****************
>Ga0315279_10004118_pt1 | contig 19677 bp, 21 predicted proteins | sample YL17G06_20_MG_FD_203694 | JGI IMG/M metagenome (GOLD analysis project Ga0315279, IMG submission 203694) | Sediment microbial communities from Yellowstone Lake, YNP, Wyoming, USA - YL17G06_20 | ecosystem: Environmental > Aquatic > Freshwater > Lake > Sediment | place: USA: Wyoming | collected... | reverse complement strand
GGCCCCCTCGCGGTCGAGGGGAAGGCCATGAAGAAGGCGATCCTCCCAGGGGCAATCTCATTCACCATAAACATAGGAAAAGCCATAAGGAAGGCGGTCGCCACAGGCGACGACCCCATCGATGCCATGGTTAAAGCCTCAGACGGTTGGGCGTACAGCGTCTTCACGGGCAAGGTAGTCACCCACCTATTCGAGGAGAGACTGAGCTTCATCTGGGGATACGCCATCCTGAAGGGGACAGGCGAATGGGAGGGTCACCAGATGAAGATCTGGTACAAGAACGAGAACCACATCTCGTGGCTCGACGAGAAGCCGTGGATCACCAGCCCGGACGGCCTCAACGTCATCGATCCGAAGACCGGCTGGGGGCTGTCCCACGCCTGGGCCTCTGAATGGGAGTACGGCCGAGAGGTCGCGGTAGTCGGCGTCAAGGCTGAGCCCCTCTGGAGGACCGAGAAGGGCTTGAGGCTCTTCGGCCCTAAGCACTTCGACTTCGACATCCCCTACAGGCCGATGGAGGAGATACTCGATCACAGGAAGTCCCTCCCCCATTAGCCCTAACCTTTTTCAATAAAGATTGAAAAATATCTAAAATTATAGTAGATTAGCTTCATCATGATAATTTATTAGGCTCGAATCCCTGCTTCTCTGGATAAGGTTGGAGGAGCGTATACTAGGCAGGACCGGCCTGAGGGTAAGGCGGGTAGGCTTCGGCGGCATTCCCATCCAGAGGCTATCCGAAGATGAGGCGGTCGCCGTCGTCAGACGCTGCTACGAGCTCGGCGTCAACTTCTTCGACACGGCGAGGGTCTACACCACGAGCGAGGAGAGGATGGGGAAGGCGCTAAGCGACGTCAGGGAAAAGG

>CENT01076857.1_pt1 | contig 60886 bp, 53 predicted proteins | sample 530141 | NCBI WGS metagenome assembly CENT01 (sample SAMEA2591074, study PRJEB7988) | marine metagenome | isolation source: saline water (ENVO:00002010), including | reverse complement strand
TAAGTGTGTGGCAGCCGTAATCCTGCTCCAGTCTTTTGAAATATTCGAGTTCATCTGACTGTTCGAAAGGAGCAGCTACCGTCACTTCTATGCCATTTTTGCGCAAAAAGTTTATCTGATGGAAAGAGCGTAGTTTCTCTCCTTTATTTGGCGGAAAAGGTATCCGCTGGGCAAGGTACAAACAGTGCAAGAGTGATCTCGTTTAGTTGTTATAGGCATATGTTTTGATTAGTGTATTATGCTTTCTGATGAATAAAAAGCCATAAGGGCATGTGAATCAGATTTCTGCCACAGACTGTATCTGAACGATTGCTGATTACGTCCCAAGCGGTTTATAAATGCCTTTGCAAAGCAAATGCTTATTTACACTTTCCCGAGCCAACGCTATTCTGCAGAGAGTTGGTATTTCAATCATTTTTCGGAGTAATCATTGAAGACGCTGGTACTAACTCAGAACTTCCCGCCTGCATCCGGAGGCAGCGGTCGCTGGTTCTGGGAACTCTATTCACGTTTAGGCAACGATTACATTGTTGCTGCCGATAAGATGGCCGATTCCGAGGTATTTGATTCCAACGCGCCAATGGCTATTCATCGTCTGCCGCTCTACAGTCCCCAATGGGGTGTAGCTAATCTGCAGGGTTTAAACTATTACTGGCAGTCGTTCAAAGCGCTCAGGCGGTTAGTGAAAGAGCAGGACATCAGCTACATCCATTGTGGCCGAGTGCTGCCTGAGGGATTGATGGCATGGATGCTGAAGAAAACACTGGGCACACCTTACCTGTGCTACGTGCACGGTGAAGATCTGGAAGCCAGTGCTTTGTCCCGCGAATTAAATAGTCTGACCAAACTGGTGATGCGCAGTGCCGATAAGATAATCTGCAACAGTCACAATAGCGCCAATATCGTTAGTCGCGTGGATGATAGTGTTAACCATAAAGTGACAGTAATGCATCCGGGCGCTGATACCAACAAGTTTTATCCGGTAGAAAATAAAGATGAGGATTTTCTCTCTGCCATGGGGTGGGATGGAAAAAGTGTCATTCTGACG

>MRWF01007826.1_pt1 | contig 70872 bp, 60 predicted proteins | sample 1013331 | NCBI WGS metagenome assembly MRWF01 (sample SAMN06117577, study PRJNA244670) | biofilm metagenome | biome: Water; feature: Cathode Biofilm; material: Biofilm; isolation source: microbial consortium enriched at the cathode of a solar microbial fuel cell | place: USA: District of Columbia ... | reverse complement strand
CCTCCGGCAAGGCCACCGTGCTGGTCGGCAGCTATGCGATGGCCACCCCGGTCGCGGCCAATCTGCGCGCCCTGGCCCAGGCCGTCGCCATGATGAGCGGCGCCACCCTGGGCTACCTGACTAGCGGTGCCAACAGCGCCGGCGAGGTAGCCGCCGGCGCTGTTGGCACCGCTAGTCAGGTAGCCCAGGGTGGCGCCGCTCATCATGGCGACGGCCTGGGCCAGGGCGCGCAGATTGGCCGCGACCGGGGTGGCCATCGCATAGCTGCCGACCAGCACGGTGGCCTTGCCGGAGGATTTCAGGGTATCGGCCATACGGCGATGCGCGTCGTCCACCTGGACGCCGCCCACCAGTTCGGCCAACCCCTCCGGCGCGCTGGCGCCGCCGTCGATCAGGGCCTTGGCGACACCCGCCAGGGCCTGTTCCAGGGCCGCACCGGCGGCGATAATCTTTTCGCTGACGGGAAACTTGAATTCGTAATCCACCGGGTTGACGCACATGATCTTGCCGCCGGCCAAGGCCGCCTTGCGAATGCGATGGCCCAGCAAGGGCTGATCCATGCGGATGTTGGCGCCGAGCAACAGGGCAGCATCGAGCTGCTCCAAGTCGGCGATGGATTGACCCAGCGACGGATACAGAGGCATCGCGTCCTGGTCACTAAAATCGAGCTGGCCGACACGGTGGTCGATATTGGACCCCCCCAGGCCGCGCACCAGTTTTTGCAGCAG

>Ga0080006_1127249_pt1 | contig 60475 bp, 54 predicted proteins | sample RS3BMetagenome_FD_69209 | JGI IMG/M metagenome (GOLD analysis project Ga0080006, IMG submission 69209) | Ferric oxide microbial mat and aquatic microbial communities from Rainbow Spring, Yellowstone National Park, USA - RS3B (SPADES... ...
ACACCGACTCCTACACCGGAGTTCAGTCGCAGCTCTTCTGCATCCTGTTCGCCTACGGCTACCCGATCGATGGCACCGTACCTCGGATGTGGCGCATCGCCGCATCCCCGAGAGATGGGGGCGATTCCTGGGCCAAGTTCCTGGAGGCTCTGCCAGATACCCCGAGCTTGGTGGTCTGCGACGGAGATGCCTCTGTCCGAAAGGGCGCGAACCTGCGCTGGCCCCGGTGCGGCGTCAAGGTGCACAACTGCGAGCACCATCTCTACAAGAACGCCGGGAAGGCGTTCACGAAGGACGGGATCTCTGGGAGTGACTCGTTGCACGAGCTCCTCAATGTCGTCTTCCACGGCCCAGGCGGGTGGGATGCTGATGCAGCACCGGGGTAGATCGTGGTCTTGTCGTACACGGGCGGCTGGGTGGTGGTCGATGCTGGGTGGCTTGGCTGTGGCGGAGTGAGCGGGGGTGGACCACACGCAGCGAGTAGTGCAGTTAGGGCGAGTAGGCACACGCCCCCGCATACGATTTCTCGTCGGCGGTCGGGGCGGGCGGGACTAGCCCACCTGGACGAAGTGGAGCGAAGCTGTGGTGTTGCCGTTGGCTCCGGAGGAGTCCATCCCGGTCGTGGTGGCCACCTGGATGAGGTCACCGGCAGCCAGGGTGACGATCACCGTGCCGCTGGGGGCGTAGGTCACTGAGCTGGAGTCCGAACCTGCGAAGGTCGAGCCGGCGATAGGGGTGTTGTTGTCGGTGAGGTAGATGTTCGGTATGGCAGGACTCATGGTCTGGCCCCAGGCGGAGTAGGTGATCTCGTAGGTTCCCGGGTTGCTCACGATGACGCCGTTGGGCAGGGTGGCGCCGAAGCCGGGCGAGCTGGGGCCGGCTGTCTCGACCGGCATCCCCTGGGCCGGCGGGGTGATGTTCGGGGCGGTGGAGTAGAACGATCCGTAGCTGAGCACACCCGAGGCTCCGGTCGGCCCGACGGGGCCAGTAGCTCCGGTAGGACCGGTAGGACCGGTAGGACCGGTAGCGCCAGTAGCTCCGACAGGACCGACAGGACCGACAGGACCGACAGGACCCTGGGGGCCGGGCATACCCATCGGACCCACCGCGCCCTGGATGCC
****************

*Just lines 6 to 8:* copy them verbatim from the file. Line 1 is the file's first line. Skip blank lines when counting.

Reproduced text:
CCTCCGGCAAGGCCACCGTGCTGGTCGGCAGCTATGCGATGGCCACCCCGGTCGCGGCCAATCTGCGCGCCCTGGCCCAGGCCGTCGCCATGATGAGCGGCGCCACCCTGGGCTACCTGACTAGCGGTGCCAACAGCGCCGGCGAGGTAGCCGCCGGCGCTGTTGGCACCGCTAGTCAGGTAGCCCAGGGTGGCGCCGCTCATCATGGCGACGGCCTGGGCCAGGGCGCGCAGATTGGCCGCGACCGGGGTGGCCATCGCATAGCTGCCGACCAGCACGGTGGCCTTGCCGGAGGATTTCAGGGTATCGGCCATACGGCGATGCGCGTCGTCCACCTGGACGCCGCCCACCAGTTCGGCCAACCCCTCCGGCGCGCTGGCGCCGCCGTCGATCAGGGCCTTGGCGACACCCGCCAGGGCCTGTTCCAGGGCCGCACCGGCGGCGATAATCTTTTCGCTGACGGGAAACTTGAATTCGTAATCCACCGGGTTGACGCACATGATCTTGCCGCCGGCCAAGGCCGCCTTGCGAATGCGATGGCCCAGCAAGGGCTGATCCATGCGGATGTTGGCGCCGAGCAACAGGGCAGCATCGAGCTGCTCCAAGTCGGCGATGGATTGACCCAGCGACGGATACAGAGGCATCGCGTCCTGGTCACTAAAATCGAGCTGGCCGACACGGTGGTCGATATTGGACCCCCCCAGGCCGCGCACCAGTTTTTGCAGCAG

>Ga0080006_1127249_pt1 | contig 60475 bp, 54 predicted proteins | sample RS3BMetagenome_FD_69209 | JGI IMG/M metagenome (GOLD analysis project Ga0080006, IMG submission 69209) | Ferric oxide microbial mat and aquatic microbial communities from Rainbow Spring, Yellowstone National Park, USA - RS3B (SPADES... ...
ACACCGACTCCTACACCGGAGTTCAGTCGCAGCTCTTCTGCATCCTGTTCGCCTACGGCTACCCGATCGATGGCACCGTACCTCGGATGTGGCGCATCGCCGCATCCCCGAGAGATGGGGGCGATTCCTGGGCCAAGTTCCTGGAGGCTCTGCCAGATACCCCGAGCTTGGTGGTCTGCGACGGAGATGCCTCTGTCCGAAAGGGCGCGAACCTGCGCTGGCCCCGGTGCGGCGTCAAGGTGCACAACTGCGAGCACCATCTCTACAAGAACGCCGGGAAGGCGTTCACGAAGGACGGGATCTCTGGGAGTGACTCGTTGCACGAGCTCCTCAATGTCGTCTTCCACGGCCCAGGCGGGTGGGATGCTGATGCAGCACCGGGGTAGATCGTGGTCTTGTCGTACACGGGCGGCTGGGTGGTGGTCGATGCTGGGTGGCTTGGCTGTGGCGGAGTGAGCGGGGGTGGACCACACGCAGCGAGTAGTGCAGTTAGGGCGAGTAGGCACACGCCCCCGCATACGATTTCTCGTCGGCGGTCGGGGCGGGCGGGACTAGCCCACCTGGACGAAGTGGAGCGAAGCTGTGGTGTTGCCGTTGGCTCCGGAGGAGTCCATCCCGGTCGTGGTGGCCACCTGGATGAGGTCACCGGCAGCCAGGGTGACGATCACCGTGCCGCTGGGGGCGTAGGTCACTGAGCTGGAGTCCGAACCTGCGAAGGTCGAGCCGGCGATAGGGGTGTTGTTGTCGGTGAGGTAGATGTTCGGTATGGCAGGACTCATGGTCTGGCCCCAGGCGGAGTAGGTGATCTCGTAGGTTCCCGGGTTGCTCACGATGACGCCGTTGGGCAGGGTGGCGCCGAAGCCGGGCGAGCTGGGGCCGGCTGTCTCGACCGGCATCCCCTGGGCCGGCGGGGTGATGTTCGGGGCGGTGGAGTAGAACGATCCGTAGCTGAGCACACCCGAGGCTCCGGTCGGCCCGACGGGGCCAGTAGCTCCGGTAGGACCGGTAGGACCGGTAGGACCGGTAGCGCCAGTAGCTCCGACAGGACCGACAGGACCGACAGGACCGACAGGACCCTGGGGGCCGGGCATACCCATCGGACCCACCGCGCCCTGGATGCC